With a relatively short 1000mm focal length and a light grasp 212 times that of the sharpest dark-adapted eye, the scope is capable of producing surprisingly bright wide-field images of the faint fuzzies outside the solar system – nebulas, galaxies, open star clusters, and more.

But those objects requiring high power and high contrast – globular clusters, close binary star pairs, lunar and planetary images, etc. – are where this achromatic scope shines. Using optional eyepieces and/or a Barlow to boost the magnification, you can see subtle solar system details that are virtually invisible in smaller aperture scopes. You can study lunar craters, rilles, mountain ranges, and low contrast lunar ray detail. With reasonable seeing conditions, detail in Jupiter’s cloud belts and the Great Red Spot (actually closer in color to the Faint Pink Spot at this point in time) are visible, as are dusky markings on the face of Saturn and Cassini’s division in Saturn’s brilliant rings. Chromatic aberration is present in the scope when viewing very bright objects, as it is in all achromatic refractor telescopes, but using the lens cap/aperture stop mentioned above will reduce its visibility.

Optically and mechanically refined, and very reasonable in cost for a 4” refractor, this Celestron Omni XLT 102 has enough optical performance to keep you busy for the rest of your life.

Check the current price 

  Alternative sizes:  Omni 120mm    Omni 150mm


Optical DesignRefractor
Aperture (mm)102 mm (4.02 in)
Focal Length1000 mm (39 in)
Focal Ratio9.8
Focal Length of Eyepiece 1 (mm)25 mm (0.98 in)
Magnification of Eyepiece 140 x
Mount Info: Adjustable height tripod
Mount TypeOmni CG-4 Equatorial
Tripod Leg Diameter1.75″ Stainless
Highest Useful Magnification241 x
Lowest Useful Magnification15 x
Limiting Stellar Magnitude12.5
Resolution (Rayleigh)1.37 arc seconds
Resolution (Dawes)1.14 arc seconds
Light Gathering Power (Compared to human eye)212 x
Apparent Field of View1.25 °
Linear Field of View (@1000 yds)66 ft (20 m)
Optical CoatingsStarBright XLT
Optical Tube Length39.5 in (1003 mm)
Optical Tube Weight9.5 lbs (4.31 kg)
Tripod Weight12.5 lbs (5.67 kg)
Weight of Counterweights7 lbs (3.2 kg) and 4 lbs (1.8 kg)

10 Responses

  • It’s good to see some reviews about different telescopes, especially those that are of good quality compared to some that are on the market.
    Many parents will often buy a poorly designed and cheap telescope for their child as their first instrument. This can actually put the child off because the cheap versions are generally very difficult for a child to use and will be no better than a cheap pair of binoculars.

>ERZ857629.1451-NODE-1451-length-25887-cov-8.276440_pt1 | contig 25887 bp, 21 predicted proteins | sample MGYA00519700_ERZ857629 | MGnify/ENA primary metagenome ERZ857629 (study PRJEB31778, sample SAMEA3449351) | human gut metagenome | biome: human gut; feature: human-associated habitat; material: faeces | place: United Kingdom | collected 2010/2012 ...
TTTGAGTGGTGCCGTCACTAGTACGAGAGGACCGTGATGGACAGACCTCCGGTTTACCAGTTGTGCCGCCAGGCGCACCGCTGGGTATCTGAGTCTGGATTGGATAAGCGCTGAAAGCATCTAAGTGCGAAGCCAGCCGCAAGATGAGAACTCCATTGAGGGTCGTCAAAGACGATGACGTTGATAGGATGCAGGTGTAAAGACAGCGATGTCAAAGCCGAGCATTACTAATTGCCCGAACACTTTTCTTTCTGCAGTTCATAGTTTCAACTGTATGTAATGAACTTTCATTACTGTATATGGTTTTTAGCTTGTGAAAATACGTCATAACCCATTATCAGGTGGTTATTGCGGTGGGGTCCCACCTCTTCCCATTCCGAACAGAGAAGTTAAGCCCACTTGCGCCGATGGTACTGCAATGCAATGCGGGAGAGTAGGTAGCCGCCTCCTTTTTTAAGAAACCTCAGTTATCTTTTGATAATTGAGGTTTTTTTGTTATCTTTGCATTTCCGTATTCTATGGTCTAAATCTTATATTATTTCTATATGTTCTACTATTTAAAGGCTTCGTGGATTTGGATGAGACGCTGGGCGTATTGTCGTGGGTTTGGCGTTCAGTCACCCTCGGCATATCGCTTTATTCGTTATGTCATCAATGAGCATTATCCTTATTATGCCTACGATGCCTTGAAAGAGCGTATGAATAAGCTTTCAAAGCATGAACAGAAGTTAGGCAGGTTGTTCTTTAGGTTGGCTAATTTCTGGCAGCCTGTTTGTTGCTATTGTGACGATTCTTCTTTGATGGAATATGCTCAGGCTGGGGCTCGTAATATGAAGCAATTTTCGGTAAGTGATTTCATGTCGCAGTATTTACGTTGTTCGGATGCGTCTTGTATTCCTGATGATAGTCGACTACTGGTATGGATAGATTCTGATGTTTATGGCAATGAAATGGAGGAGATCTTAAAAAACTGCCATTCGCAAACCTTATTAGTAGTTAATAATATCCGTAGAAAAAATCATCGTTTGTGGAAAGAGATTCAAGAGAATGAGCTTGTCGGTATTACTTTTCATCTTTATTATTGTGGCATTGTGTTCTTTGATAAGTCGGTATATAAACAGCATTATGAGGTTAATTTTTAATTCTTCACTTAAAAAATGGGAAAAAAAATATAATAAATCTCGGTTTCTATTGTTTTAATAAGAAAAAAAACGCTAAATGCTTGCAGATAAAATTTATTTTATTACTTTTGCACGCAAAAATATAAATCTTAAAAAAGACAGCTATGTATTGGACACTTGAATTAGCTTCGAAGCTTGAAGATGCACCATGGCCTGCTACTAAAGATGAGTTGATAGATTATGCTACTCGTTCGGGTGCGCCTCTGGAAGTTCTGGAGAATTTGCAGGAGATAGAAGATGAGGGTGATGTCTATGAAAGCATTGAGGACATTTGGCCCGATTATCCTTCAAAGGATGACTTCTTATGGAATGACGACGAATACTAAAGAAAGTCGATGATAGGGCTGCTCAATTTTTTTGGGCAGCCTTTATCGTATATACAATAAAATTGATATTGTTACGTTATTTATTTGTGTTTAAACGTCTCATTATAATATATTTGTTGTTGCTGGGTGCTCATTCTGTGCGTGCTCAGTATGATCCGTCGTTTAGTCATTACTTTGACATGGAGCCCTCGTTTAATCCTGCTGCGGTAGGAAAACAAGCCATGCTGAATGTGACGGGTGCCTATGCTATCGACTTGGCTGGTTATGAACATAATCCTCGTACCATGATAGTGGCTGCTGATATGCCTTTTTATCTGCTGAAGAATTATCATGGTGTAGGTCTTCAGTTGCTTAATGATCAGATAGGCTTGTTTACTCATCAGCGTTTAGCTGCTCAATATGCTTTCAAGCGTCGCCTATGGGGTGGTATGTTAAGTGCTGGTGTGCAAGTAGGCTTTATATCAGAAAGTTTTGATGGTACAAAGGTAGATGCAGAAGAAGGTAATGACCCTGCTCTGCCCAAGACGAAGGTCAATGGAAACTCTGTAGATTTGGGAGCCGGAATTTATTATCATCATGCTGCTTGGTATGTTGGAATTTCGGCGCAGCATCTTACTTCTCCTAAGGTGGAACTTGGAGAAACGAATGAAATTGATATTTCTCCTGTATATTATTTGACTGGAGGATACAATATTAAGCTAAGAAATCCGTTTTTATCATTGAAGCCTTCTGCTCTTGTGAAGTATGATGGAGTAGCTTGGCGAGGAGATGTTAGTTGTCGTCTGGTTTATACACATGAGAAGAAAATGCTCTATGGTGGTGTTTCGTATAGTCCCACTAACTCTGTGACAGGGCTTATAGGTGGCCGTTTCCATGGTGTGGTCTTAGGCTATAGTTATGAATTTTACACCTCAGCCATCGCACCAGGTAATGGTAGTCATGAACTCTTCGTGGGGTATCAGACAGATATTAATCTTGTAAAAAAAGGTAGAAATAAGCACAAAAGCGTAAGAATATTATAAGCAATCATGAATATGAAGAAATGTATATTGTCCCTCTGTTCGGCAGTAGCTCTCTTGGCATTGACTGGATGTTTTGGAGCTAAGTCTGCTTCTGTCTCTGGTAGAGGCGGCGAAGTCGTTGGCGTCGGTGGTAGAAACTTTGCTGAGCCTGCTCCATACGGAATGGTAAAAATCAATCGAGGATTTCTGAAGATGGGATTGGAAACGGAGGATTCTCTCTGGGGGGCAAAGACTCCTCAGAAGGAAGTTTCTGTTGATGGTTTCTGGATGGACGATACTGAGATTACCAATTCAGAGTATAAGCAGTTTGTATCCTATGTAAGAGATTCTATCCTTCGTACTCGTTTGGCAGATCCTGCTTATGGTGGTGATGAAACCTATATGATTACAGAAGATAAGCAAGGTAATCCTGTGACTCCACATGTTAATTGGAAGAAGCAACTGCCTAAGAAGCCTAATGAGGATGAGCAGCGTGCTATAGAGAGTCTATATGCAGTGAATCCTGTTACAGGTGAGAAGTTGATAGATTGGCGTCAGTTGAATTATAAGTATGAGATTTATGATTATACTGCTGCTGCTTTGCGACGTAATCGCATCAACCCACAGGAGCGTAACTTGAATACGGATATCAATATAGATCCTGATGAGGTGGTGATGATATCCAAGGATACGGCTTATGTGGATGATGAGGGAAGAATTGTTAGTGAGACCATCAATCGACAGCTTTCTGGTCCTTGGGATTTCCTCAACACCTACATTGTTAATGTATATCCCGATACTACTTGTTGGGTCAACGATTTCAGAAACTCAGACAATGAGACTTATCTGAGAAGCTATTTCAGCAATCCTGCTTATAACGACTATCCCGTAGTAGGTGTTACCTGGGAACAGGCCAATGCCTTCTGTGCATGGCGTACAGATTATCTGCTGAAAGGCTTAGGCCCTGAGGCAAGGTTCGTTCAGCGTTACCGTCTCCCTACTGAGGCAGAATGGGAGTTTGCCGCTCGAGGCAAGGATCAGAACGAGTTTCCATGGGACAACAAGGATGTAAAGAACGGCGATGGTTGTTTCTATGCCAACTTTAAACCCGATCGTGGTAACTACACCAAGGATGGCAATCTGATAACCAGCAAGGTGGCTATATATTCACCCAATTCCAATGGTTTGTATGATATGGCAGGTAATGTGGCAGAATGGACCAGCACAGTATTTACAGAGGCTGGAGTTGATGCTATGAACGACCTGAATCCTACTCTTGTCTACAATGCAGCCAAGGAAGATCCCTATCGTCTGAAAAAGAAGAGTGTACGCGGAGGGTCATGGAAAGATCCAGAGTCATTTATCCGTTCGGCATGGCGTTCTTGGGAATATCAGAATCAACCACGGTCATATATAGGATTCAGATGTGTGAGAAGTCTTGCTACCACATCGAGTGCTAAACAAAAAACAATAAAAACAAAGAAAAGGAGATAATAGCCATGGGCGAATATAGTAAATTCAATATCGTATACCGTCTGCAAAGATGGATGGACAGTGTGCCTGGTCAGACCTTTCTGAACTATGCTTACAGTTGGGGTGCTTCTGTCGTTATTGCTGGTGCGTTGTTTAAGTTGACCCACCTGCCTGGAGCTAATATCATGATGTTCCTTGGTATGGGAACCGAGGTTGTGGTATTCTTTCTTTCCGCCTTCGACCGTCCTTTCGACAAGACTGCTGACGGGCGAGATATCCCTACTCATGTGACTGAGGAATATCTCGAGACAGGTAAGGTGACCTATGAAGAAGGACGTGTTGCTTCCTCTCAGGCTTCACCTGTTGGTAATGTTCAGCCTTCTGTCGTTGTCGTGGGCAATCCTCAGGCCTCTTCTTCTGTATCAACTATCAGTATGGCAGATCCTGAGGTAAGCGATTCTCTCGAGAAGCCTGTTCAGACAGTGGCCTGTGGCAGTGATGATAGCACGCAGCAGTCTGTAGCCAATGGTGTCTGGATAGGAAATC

I also had a look at your ‘how to choose a telescope’ post. Very informative and useful for beginners. Great article. Ches

    • You are absolutely right, Ches!

      Buying cheap telescope for your kid its really bad idea. First the quality of the images you going to see is very pure and is more difficult to manage it. But if you have a good telescope its a deferent story- everyone will appreciate bright and sharp images, actually this is what is going to start loving astronomy. I will always remember when I first time looked to the Moon- the detailed image of the craters went in my heart!

      Thanks for comment 🙂

  • Really glad I found this

    I’ve been pondering getting a telescope for my son for a while now, but haven’t taken the plunge as I aren’t knowledgeable enough about them. This post has been really helpful though.

    I am starting to realise that I will have to spend a bit more than I anticipated, but he is nearly 10 years old now and fascinated with space so I think it will be money well spent.

    Thanks again

    • Woody85 Hello, and thank you for your comment.

      Definitely buying a telescope is a serious investment and of course takes more knowledge and training before you do so. In the article here you can find a lot of useful information about it.

      Astronomy is something wonderful that would contribute to your son not only knowledge about stars and planets. Buying one not very good telescope can kill his enthusiasm, which of course would be very sad.

      If you have any questions, please do not be shy to ask. I’m here to help 🙂

  • It’s been a long while since I’ve had the pleasure of gazing at the stars through a telescope, but the fascination for the universe has always been there.

    Based on your review, this seems to be one fine piece of equipment to own for any galactic fanatic.

    But, I’m curious. Can you really see galaxies with this telescope?! That’s just incredible!

    • Hi Noody,

      Once you have your own telescope, You would want to look at the sky every night. For example I have my own Catadioptric telescope from more than five years, and it’s taking much more time to assemble than this one here, but still getting out almost every night.

      And about your question: Yes, you will be able to see galaxies and this is really really amazing!!!

      Thanks for the comment and have a wonderful day.

  • I love this telescope. I don’t own it, but recently was at a friend’s who just bought one for her daughter. It’s way better than the ones I had as a kid. I think hers may have been the 150mm aperture which was extremely crisp and bright!

    I think it’s an excellent quality telescope for kids and adults alike. I think one will go great in my Vermont cabin!

    • Yup, definitely one of the best telescopes for kids! The good news in this case is, that can be used for many years ahead because have everything that the professional’s ones have. Really good investment!